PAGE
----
Seeking treatment advice for well water

Discussion in 'Pumps and Tanks Well Forum & Blog. Water is life.' started by Kelly Kestler, Jul 10, 2012.

  1. Kelly Kestler

    Kelly Kestler New Member

    Jul 10, 2012
    New Jersey
    I am currently in the process of purchasing a home with a well, and have had the water tested but want some advice on what we can use to treat the problems. We have had two people come test the water, but both rep their own specific companies that they try to sell, and we want a more objective opinion or to hear from people with experience with certain products. Thank you in advance for your help!

    Filters or Softeners HAGUE SOFTENER
    Before or after pressure tank AFTER
    Type of filter NONE
    Bypass available YES

    Water Used For?
    House Use YES
    Number of baths ONE
    Number of People TWO

    Problems Experienced
    Iron and sulfer in water

    Test results:
    Bacteria: Not Present
    Sulfur: 2ppm
    Hardness: 8 gpg before softener
    1 gpg after softener
    Iron: 1 before softener
    .5 after softener
    TDS: 150-210
    PH: 7.5
    Manganese: .2-.5

    There is an existing water softener by Hague but I do not know the age of the unit and not sure if it needs replaced or not. It is treating some of the iron but not all, so we're not sure if it needs replaced or if there is something else we can add to treat the rest of the iron issue. We also need something to treat the sulfur smell. Culligan came out and offered either a sulfur filter for $350 + filters replaced as needed, or their Iron Soft Plus system for $3500 which would replace everything we have and supposedly treat all our issues. We also had Kinetico come out but their solutions were 2-3x the price of the Culligan system, which really isn't in the budget right now. I have found a lot of different systems online as well (Hague, PuriTeam, EcoWater, Ecodyne at Lowe's, Aquasana, Aquatell, and US Water Systems) but have no idea how to begin telling what will work and what won't. Just looking for some un-biased advice!
  2. LLigetfa

    LLigetfa DIYer, not in the trades

    Feb 6, 2011
    NW Ontario, Canada
    The softener forum would probably be the best place to post, not the pump forum.
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  4. Kelly Kestler

    Kelly Kestler New Member

    Jul 10, 2012
    New Jersey
    Ok, thanks, I wasn't sure where was best to post. Maybe a mod can move it?
  5. dox

    dox New Member

    Jul 9, 2012
    Milwaukee, WI
    Before buying anything I'd try a little self-remediation. You may have a fair amount of iron sediment in your system. Fully open the cold, hard water valve just before the water softener and turn off the power to your well pump. When the water stops flowing turn on the pump power for a minute. Repeat this as many times as necessary to flush the sediment from the system (watch out for splashing, this water can be blood red).

    Now check this out:

    Chlorinate the well well. I double up (at least) on the recommended chlorine dose by using 10% pool shock. This helps precipitate the iron and treat the sulfur bacteria.

    Cooking the water heater at 160+°F is most important. With it cooking vent the pressure relief and all of the house pipes to flush them as well. When I do this I cook the water heater overnight, making sure it is clean first. In the morning run the furthest hot water faucet full out until the outlet water measures 160°F, then turn it back to little more than a trickle and repeat this for all the remaining hot water faucets in the house. Let them trickle until the outlet water drops to 140°F and turn them off, allowing the water heater to return to 160°F. Do this as many times as necessary until you stop getting discolored water when you first open them full. This works wonders on the sulfur smell!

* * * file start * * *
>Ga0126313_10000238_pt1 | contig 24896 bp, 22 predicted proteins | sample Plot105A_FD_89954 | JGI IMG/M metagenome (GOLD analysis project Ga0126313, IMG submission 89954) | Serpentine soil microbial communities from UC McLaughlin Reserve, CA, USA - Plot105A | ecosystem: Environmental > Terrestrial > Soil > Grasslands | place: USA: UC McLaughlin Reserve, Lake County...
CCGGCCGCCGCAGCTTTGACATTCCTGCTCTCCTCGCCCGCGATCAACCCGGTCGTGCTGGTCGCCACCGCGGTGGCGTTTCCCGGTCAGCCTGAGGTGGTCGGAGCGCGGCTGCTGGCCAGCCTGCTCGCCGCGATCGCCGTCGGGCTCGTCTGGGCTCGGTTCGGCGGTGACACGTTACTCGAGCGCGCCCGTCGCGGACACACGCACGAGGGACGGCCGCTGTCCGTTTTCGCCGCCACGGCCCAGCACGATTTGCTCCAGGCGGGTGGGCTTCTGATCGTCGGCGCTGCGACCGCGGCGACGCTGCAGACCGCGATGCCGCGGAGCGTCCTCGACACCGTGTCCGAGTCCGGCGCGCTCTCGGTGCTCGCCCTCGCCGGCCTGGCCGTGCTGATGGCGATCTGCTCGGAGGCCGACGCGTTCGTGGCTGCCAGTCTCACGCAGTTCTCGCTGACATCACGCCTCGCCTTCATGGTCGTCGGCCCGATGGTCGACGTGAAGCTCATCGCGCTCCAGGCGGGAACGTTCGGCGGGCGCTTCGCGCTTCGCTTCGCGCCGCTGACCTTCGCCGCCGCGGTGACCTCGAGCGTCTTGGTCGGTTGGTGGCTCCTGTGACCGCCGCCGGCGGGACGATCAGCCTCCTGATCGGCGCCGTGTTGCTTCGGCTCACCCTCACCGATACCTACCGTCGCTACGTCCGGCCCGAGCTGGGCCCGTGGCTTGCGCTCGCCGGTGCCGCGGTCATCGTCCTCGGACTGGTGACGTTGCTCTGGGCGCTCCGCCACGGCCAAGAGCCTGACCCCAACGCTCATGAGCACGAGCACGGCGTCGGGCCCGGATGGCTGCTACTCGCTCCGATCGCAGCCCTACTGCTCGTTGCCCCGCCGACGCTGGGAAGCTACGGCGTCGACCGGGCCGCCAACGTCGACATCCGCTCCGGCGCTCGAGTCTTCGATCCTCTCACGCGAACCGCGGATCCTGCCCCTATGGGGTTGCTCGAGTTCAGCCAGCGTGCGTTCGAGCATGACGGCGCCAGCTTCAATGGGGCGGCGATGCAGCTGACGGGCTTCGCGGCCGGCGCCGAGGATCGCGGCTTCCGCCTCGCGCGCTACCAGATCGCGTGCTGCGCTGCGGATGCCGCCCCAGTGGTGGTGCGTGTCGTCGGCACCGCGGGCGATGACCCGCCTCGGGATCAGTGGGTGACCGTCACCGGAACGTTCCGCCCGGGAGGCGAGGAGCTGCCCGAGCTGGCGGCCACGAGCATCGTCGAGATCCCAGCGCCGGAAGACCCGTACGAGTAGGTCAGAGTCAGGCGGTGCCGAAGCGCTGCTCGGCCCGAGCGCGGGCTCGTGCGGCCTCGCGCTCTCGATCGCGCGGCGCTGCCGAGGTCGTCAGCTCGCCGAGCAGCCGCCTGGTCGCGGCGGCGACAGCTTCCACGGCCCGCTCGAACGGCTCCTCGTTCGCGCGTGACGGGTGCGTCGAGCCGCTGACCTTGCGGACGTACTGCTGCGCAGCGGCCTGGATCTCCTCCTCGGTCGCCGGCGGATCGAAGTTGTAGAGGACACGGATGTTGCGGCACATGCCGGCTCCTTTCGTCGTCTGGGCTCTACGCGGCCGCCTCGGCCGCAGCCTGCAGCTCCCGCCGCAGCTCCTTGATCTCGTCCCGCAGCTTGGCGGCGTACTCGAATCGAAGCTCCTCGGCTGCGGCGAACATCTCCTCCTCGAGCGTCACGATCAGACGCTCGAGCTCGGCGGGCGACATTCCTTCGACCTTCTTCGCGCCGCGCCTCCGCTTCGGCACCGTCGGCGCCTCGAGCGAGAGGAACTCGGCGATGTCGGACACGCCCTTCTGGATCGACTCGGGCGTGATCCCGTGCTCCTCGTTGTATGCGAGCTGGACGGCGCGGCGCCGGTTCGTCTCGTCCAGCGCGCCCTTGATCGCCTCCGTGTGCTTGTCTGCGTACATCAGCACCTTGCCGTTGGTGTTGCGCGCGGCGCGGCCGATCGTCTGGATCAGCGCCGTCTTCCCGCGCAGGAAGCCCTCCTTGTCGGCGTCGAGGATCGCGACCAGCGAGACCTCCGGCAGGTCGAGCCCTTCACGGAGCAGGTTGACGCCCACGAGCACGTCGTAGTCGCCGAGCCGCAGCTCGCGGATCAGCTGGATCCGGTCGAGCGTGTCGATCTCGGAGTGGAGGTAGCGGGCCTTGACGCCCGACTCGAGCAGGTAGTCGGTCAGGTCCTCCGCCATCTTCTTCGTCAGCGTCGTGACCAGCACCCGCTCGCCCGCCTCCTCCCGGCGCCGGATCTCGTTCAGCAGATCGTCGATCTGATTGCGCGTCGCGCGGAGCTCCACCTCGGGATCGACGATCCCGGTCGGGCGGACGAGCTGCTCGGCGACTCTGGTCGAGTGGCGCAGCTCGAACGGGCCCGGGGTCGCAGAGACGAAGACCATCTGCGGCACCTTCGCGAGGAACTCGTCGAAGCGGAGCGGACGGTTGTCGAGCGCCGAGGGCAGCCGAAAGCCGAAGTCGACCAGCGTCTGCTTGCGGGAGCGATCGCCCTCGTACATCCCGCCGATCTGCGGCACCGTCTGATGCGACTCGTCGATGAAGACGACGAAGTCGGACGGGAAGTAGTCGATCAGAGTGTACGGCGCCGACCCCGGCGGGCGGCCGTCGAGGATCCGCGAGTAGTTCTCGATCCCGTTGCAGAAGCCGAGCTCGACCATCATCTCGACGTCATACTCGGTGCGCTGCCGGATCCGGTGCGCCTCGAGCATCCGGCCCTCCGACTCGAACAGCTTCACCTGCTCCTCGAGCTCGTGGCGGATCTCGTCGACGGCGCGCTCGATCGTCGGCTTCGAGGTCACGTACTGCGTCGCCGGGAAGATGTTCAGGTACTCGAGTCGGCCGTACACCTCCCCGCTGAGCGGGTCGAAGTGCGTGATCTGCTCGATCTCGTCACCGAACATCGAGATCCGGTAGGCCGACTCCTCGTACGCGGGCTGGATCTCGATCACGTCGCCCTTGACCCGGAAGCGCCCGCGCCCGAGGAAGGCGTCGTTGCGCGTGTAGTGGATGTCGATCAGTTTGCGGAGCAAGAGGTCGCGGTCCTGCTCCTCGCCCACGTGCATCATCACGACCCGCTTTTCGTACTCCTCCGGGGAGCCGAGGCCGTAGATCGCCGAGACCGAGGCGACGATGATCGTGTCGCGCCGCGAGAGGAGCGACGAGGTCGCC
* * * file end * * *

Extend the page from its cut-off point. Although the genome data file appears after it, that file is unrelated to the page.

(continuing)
Now you run the water softener, then the cold water pipes, to flush chlorine through them as well. When you finally flush the chlorine out it's a good idea to run the softener again, this time with Iron Out in the brine tank.

    This will undoubtedly work for you... the only question is whether the results will last a year or more, or just a few months.
  6. Kelly Kestler

    Kelly Kestler New Member

    Jul 10, 2012
    New Jersey
    Thanks! We'll have to give these a try before purchasing anything. :)
  7. Kelly Kestler

    Kelly Kestler New Member

    Jul 10, 2012
    New Jersey
    OK, so we tried your recommendations, and here is where we currently stand:

    We cooked the water heater as recommended, and chlorinated the well. We have not noticed any change in the sulfur smell, but we have noticed a lot more brown coloring in the water, which was hardly noticeable initially (maybe this is due to sediment breakup from the chlorination?). I was running the cold water to clean paint brushes in the sink, and the water was noticeably brown in color, so we then ran the cold water in the tub which was very brown but seemed to lessen as it ran. We turned the cold off and the hot on, which still stunk to high heaven, and then switched back to cold, which came out even darker brown than before, and seemed to lessen as it ran. We can still smell chlorine in the water as we're doing this, so we're going to try running the cold more tomorrow to flush out the system and see what happens.

    We're wondering what to do next... we've heard a lot that the heating element in the hot water tank can be to blame, is it worth considering switching out to a tankless? Any advice you can offer would be extremely helpful, thank you so much!
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